Despite my ongoing annoyance with Lysander, the varied storylines are quite entertaining, his included, but I felt that the most meaningful was Lyria’s. The persecution of her people by the Red Hand has all too many uncomfortable parallels with what happens to groups seen as “collaborators” in the aftermath of violent regime change. That said, there was never one climactic moment where I felt “Mr Brown has done it again!” as I did with the previous books. Of course, this one is less self-contained than the others, so I imagine we’re building to those moments in future installments. I can’t wait to read them (and gif my emotions to Alec, of course.)

Permanent link to this article: http://www.thefrumiousconsortium.net/2018/04/04/iron-gold-red-rising-saga-4-by-pierce-brown/

Mar 31 2018

Brick Lane by Monica Ali

This powerful book about a woman discovering her own agency through the lens of the Bangladeshi immigrant experience surprised me at how timeless it felt even though it’s set at the turn of the 21st century. It’s very much in the tradition of classics by Thomas Hardy and Willa Cather, documenting with a fine eye for time and place the interior lives of their flawed and sympathetic characters. It actually came as a surprise to me that this book chronicled the period that it did as it felt somehow older, less modern, but to a very large extent that speaks less to the book than to the rapid tumult of progress in the era covered and, more pertinently, in the places it details. Bangladesh and England with their fraught histories with one another and on their own make excellent backdrops for a study of a woman who learns that there is more to life than just existing.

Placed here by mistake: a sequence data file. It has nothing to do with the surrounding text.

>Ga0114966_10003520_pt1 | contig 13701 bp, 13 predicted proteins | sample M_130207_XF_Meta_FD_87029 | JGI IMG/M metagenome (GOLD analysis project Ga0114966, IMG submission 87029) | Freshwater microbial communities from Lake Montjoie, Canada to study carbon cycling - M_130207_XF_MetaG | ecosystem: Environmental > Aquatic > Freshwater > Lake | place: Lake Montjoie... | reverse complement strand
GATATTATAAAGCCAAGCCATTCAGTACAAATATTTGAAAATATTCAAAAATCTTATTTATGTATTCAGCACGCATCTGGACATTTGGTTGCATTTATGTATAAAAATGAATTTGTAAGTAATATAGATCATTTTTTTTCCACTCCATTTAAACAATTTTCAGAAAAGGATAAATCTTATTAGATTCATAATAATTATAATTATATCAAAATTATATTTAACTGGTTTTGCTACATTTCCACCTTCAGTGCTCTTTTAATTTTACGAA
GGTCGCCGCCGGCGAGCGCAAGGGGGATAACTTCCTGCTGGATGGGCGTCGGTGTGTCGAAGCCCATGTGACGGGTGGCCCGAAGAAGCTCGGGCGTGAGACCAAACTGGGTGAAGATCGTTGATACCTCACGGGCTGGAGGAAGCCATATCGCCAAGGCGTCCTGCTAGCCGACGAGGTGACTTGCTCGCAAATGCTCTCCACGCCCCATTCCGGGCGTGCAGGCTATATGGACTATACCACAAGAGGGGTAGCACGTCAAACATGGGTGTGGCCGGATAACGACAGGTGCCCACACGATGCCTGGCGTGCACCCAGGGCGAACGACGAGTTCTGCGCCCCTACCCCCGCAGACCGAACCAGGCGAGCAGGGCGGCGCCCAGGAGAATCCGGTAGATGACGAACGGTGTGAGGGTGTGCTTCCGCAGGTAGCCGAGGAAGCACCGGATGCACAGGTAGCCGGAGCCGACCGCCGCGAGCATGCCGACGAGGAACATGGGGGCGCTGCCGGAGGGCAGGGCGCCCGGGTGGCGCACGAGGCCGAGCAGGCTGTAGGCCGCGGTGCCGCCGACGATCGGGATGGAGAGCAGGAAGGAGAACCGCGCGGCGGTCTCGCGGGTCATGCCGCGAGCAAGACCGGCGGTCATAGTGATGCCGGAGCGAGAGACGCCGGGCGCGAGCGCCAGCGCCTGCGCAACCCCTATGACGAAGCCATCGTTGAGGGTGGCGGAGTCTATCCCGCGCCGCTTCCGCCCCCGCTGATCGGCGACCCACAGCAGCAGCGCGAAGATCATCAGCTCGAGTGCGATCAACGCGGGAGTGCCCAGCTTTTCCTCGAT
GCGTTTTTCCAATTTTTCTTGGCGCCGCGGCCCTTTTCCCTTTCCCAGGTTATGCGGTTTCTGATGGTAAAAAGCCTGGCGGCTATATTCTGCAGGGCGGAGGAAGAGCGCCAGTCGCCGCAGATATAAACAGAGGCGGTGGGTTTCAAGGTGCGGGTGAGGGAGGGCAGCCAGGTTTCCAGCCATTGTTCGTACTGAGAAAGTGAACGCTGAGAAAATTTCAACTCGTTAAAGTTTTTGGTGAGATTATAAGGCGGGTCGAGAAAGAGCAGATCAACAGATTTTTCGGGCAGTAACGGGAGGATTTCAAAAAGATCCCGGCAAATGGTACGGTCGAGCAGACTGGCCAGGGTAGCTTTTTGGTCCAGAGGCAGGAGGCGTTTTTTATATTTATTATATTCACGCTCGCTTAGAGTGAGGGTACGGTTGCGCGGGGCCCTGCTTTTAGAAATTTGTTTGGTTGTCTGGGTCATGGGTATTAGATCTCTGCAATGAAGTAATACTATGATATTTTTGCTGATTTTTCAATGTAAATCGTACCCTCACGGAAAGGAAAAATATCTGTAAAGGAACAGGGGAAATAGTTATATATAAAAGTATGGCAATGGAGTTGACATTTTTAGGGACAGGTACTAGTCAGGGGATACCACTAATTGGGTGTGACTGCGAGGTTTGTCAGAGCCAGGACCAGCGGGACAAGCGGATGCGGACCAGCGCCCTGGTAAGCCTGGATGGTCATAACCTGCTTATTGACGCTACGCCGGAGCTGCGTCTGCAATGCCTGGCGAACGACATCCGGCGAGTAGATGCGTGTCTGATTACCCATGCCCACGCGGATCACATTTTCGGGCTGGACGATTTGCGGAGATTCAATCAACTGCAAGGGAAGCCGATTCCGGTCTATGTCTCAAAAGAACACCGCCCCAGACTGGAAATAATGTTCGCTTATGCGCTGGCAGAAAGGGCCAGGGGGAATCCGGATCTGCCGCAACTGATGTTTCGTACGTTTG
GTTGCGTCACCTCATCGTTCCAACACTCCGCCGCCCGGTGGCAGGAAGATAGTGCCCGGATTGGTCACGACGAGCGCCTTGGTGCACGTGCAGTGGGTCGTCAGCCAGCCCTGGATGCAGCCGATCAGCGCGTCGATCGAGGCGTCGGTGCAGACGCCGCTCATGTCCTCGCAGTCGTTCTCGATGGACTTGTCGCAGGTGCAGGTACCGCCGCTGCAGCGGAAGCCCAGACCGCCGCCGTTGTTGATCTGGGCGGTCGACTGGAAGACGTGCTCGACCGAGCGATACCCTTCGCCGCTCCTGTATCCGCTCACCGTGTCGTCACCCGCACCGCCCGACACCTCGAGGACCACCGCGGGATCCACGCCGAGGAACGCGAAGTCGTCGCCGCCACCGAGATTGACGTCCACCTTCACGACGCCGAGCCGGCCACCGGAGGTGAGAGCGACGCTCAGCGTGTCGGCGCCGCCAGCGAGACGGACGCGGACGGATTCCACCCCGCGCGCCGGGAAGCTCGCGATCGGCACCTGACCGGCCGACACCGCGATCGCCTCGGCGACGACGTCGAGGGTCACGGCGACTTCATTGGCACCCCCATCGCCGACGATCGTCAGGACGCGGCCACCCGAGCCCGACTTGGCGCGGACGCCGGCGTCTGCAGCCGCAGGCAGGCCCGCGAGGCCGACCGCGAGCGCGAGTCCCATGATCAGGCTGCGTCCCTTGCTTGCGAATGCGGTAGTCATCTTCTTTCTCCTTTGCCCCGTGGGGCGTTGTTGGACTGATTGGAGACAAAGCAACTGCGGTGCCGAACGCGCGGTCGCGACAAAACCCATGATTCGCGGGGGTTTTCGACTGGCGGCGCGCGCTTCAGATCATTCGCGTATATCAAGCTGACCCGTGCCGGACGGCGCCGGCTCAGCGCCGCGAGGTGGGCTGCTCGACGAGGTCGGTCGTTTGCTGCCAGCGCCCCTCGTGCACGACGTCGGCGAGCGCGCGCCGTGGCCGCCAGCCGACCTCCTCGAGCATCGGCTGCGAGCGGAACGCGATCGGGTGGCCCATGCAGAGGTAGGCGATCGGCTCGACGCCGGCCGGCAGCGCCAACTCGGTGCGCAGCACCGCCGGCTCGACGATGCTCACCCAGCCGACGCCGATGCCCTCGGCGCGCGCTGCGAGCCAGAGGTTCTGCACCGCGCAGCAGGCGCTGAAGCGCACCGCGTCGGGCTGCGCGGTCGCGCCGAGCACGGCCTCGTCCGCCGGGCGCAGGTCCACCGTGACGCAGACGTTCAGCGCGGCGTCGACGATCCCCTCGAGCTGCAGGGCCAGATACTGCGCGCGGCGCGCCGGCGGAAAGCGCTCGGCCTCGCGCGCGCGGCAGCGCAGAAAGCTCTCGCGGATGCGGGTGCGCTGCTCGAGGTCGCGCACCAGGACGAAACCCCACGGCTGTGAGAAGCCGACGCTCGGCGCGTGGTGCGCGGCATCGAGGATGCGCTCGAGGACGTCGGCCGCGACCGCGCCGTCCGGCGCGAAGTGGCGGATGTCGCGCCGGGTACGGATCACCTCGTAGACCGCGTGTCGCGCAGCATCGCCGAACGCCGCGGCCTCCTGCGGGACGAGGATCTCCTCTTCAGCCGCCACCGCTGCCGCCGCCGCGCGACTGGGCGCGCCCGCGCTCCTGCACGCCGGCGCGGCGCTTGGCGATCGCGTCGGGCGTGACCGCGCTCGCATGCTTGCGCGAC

My only criticism of this novel is that it felt less like a novel than a series of vignettes strung together, mostly competently but occasionally with enough of a leap in the narrative to make the gap noticeable. There are a lot of shockingly underwritten scenes, in the manner of Leo Tolstoy, but unlike the great Russian, Monica Ali wisely refuses to compensate by overwriting other scenes to a dull and grisly death.

I requested this book from my library because I stayed very nearby Brick Lane, in Bethnal Green, when I was in London briefly earlier this year. I was actually a bit disappointed reading it because the Brick Lane I know is quite different just over a decade on, tho I interpret this as an improvement and another sign of rapid progress to the good. Contrasting my visit with the book did emphasize again how oddly underwritten the riot scene, among others, was: Ms Ali is not quite as good describing exteriors as she is at emotion. The novel is still shockingly good for a debut, and definitely belongs on a shelf next to its predecessors as a modern classic.

Permanent link to this article: http://www.thefrumiousconsortium.net/2018/03/31/brick-lane-by-monica-ali/